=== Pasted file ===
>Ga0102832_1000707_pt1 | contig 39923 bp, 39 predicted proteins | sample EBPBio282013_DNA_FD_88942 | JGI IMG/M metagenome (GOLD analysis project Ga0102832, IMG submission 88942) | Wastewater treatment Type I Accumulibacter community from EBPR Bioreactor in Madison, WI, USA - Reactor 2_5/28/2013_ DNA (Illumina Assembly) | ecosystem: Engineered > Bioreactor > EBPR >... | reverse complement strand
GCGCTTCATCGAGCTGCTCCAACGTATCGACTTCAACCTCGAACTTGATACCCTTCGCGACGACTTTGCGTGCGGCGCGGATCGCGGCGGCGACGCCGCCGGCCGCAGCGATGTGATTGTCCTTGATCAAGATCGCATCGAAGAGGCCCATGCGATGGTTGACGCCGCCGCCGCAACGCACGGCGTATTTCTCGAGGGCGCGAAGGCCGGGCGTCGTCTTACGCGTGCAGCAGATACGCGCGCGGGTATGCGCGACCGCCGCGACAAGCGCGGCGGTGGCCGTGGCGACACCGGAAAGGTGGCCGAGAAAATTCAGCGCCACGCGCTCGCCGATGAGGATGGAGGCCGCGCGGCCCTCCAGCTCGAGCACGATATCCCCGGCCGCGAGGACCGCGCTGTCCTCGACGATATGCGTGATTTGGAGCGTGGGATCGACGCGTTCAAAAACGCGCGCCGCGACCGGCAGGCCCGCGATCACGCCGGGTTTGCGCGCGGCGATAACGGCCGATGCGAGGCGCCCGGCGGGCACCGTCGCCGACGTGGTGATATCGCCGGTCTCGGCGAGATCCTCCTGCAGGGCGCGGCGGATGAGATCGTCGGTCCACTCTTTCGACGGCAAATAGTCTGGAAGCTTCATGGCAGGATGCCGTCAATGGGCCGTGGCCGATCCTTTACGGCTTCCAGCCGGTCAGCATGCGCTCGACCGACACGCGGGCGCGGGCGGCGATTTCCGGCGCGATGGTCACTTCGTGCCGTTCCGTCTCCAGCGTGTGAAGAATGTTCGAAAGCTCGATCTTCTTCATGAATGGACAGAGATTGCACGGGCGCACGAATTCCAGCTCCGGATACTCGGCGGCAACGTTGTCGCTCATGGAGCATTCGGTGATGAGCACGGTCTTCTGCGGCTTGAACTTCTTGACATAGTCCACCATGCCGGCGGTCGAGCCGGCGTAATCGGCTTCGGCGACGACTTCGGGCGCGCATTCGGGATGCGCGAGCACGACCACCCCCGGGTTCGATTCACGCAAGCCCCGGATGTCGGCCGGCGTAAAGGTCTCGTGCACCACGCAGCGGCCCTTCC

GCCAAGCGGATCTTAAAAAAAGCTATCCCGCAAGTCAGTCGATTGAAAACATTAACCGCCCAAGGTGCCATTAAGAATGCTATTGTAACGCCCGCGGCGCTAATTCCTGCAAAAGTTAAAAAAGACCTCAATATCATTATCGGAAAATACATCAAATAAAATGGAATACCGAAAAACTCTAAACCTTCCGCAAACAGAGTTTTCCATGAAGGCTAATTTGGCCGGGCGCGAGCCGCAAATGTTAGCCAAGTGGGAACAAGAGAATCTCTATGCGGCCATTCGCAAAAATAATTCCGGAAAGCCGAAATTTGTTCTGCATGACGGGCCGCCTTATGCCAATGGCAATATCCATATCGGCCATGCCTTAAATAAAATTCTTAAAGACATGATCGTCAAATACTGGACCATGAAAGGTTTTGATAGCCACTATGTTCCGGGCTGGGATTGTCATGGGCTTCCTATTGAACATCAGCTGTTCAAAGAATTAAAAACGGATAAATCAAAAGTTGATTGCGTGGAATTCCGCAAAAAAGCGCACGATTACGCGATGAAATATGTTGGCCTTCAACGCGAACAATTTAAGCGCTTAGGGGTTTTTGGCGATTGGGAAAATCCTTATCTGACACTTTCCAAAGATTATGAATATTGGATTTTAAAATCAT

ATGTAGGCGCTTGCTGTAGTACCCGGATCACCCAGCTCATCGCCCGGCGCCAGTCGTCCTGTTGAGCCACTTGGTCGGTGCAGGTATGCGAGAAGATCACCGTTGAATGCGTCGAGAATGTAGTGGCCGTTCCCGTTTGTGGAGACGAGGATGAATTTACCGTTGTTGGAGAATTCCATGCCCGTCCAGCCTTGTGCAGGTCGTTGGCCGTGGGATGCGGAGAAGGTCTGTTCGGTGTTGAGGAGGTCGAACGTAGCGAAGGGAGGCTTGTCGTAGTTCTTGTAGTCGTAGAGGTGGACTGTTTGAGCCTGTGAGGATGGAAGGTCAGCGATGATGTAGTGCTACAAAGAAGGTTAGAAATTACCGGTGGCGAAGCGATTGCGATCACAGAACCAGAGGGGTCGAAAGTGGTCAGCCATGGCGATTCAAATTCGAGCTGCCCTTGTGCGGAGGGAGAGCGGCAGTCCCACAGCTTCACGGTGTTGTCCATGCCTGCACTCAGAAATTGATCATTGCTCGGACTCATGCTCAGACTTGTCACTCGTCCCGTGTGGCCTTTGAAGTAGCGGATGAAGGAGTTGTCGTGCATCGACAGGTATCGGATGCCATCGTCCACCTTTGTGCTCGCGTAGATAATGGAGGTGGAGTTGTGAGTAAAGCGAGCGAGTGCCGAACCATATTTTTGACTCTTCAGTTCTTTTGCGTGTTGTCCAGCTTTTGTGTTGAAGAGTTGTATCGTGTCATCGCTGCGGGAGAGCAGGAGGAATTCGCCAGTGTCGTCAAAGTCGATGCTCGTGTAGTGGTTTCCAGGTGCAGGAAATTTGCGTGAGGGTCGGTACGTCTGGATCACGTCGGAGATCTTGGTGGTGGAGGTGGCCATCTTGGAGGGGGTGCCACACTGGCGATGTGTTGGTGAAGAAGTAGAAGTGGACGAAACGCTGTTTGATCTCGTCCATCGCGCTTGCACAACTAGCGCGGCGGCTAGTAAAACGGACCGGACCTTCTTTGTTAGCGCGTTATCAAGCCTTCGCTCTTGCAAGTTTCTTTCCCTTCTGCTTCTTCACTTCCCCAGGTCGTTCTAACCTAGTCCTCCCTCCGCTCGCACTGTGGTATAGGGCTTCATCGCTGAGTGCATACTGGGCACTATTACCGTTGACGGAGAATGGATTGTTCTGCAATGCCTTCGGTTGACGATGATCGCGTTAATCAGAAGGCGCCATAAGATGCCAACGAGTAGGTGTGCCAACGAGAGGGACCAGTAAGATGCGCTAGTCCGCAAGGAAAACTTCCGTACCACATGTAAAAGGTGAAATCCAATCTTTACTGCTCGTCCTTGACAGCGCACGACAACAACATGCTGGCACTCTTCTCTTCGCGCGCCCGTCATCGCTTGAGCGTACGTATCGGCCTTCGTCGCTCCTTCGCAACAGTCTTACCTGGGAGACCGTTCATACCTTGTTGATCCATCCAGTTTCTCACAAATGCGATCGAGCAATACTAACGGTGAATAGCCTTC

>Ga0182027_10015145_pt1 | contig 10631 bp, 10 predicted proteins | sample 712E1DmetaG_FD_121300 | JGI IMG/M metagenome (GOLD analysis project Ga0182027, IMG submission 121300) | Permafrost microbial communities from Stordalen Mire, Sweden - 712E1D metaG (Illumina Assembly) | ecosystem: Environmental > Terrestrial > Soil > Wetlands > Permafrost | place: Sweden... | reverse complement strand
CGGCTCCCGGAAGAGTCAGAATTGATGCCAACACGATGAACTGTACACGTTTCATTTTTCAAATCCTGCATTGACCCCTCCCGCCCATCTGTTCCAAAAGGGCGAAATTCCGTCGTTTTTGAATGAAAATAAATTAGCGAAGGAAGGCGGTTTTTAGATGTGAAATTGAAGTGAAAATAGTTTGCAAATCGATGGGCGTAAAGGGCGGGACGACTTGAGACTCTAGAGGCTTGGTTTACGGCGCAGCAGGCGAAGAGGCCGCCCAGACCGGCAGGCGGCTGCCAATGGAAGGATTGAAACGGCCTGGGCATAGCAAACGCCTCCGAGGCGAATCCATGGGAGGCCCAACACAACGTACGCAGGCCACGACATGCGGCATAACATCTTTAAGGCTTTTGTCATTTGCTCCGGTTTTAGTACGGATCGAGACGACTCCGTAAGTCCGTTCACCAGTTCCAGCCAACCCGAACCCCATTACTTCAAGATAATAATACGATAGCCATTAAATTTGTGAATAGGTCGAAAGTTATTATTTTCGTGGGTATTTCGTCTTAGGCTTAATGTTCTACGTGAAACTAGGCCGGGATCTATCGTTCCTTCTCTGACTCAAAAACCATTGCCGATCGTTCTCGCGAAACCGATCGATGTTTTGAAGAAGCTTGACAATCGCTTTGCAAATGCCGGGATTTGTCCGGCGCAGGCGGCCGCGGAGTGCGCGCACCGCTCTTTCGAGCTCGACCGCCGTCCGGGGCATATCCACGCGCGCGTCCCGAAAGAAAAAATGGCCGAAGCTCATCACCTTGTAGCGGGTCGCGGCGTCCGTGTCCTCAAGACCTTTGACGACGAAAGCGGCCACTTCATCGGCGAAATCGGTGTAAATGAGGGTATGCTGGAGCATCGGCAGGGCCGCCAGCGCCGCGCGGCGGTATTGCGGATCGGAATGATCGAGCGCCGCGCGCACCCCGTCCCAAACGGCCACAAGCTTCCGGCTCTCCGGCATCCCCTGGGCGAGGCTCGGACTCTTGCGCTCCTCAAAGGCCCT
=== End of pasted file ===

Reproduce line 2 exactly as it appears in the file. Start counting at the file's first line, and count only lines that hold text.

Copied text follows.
GCGCTTCATCGAGCTGCTCCAACGTATCGACTTCAACCTCGAACTTGATACCCTTCGCGACGACTTTGCGTGCGGCGCGGATCGCGGCGGCGACGCCGCCGGCCGCAGCGATGTGATTGTCCTTGATCAAGATCGCATCGAAGAGGCCCATGCGATGGTTGACGCCGCCGCCGCAACGCACGGCGTATTTCTCGAGGGCGCGAAGGCCGGGCGTCGTCTTACGCGTGCAGCAGATACGCGCGCGGGTATGCGCGACCGCCGCGACAAGCGCGGCGGTGGCCGTGGCGACACCGGAAAGGTGGCCGAGAAAATTCAGCGCCACGCGCTCGCCGATGAGGATGGAGGCCGCGCGGCCCTCCAGCTCGAGCACGATATCCCCGGCCGCGAGGACCGCGCTGTCCTCGACGATATGCGTGATTTGGAGCGTGGGATCGACGCGTTCAAAAACGCGCGCCGCGACCGGCAGGCCCGCGATCACGCCGGGTTTGCGCGCGGCGATAACGGCCGATGCGAGGCGCCCGGCGGGCACCGTCGCCGACGTGGTGATATCGCCGGTCTCGGCGAGATCCTCCTGCAGGGCGCGGCGGATGAGATCGTCGGTCCACTCTTTCGACGGCAAATAGTCTGGAAGCTTCATGGCAGGATGCCGTCAATGGGCCGTGGCCGATCCTTTACGGCTTCCAGCCGGTCAGCATGCGCTCGACCGACACGCGGGCGCGGGCGGCGATTTCCGGCGCGATGGTCACTTCGTGCCGTTCCGTCTCCAGCGTGTGAAGAATGTTCGAAAGCTCGATCTTCTTCATGAATGGACAGAGATTGCACGGGCGCACGAATTCCAGCTCCGGATACTCGGCGGCAACGTTGTCGCTCATGGAGCATTCGGTGATGAGCACGGTCTTCTGCGGCTTGAACTTCTTGACATAGTCCACCATGCCGGCGGTCGAGCCGGCGTAATCGGCTTCGGCGACGACTTCGGGCGCGCATTCGGGATGCGCGAGCACGACCACCCCCGGGTTCGATTCACGCAAGCCCCGGATGTCGGCCGGCGTAAAGGTCTCGTGCACCACGCAGCGGCCCTTCC